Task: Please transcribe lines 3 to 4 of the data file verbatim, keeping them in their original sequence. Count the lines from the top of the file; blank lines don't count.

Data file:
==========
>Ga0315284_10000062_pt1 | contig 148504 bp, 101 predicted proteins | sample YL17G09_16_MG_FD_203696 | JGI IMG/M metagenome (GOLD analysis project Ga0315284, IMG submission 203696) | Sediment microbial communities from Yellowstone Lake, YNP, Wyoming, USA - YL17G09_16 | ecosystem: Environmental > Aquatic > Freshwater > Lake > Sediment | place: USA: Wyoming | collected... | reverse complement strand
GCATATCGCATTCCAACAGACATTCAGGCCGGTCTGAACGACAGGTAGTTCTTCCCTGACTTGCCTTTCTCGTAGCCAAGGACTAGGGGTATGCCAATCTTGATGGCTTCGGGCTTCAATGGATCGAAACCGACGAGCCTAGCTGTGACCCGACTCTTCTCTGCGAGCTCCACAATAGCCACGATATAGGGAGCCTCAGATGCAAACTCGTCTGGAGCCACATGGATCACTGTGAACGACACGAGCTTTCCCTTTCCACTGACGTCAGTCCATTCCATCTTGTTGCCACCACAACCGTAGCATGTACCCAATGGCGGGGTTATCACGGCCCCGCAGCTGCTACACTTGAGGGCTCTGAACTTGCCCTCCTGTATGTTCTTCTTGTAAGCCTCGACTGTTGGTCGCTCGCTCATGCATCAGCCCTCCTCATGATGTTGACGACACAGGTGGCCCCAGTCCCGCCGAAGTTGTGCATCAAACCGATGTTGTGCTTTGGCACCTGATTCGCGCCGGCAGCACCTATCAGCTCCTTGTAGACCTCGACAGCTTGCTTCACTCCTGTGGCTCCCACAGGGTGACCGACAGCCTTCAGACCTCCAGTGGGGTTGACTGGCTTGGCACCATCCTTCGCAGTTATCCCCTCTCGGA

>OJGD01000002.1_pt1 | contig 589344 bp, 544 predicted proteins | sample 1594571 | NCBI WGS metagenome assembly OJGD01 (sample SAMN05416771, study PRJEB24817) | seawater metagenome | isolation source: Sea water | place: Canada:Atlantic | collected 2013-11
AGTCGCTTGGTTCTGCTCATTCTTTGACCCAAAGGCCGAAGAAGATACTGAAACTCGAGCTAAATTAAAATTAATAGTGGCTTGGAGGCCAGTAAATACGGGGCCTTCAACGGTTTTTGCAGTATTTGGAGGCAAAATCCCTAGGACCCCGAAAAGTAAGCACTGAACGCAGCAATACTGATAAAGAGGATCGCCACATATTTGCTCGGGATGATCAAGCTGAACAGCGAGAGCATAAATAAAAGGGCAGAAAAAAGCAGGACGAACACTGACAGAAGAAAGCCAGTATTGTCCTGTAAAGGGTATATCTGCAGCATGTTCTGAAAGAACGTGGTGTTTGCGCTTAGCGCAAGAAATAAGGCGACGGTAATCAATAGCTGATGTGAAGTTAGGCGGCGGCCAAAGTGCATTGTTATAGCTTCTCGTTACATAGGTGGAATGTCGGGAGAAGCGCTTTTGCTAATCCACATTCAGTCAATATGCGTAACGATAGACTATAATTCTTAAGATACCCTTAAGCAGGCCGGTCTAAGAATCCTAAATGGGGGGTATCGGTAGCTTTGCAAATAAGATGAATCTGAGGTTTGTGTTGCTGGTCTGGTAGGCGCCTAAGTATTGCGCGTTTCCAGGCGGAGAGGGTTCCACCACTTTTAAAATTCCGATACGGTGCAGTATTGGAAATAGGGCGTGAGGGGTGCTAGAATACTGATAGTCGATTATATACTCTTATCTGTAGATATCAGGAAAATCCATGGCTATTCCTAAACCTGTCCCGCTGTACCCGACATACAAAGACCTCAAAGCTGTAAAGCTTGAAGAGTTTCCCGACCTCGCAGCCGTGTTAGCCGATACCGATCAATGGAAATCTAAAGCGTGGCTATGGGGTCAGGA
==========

>OJGD01000002.1_pt1 | contig 589344 bp, 544 predicted proteins | sample 1594571 | NCBI WGS metagenome assembly OJGD01 (sample SAMN05416771, study PRJEB24817) | seawater metagenome | isolation source: Sea water | place: Canada:Atlantic | collected 2013-11
AGTCGCTTGGTTCTGCTCATTCTTTGACCCAAAGGCCGAAGAAGATACTGAAACTCGAGCTAAATTAAAATTAATAGTGGCTTGGAGGCCAGTAAATACGGGGCCTTCAACGGTTTTTGCAGTATTTGGAGGCAAAATCCCTAGGACCCCGAAAAGTAAGCACTGAACGCAGCAATACTGATAAAGAGGATCGCCACATATTTGCTCGGGATGATCAAGCTGAACAGCGAGAGCATAAATAAAAGGGCAGAAAAAAGCAGGACGAACACTGACAGAAGAAAGCCAGTATTGTCCTGTAAAGGGTATATCTGCAGCATGTTCTGAAAGAACGTGGTGTTTGCGCTTAGCGCAAGAAATAAGGCGACGGTAATCAATAGCTGATGTGAAGTTAGGCGGCGGCCAAAGTGCATTGTTATAGCTTCTCGTTACATAGGTGGAATGTCGGGAGAAGCGCTTTTGCTAATCCACATTCAGTCAATATGCGTAACGATAGACTATAATTCTTAAGATACCCTTAAGCAGGCCGGTCTAAGAATCCTAAATGGGGGGTATCGGTAGCTTTGCAAATAAGATGAATCTGAGGTTTGTGTTGCTGGTCTGGTAGGCGCCTAAGTATTGCGCGTTTCCAGGCGGAGAGGGTTCCACCACTTTTAAAATTCCGATACGGTGCAGTATTGGAAATAGGGCGTGAGGGGTGCTAGAATACTGATAGTCGATTATATACTCTTATCTGTAGATATCAGGAAAATCCATGGCTATTCCTAAACCTGTCCCGCTGTACCCGACATACAAAGACCTCAAAGCTGTAAAGCTTGAAGAGTTTCCCGACCTCGCAGCCGTGTTAGCCGATACCGATCAATGGAAATCTAAAGCGTGGCTATGGGGTCAGGA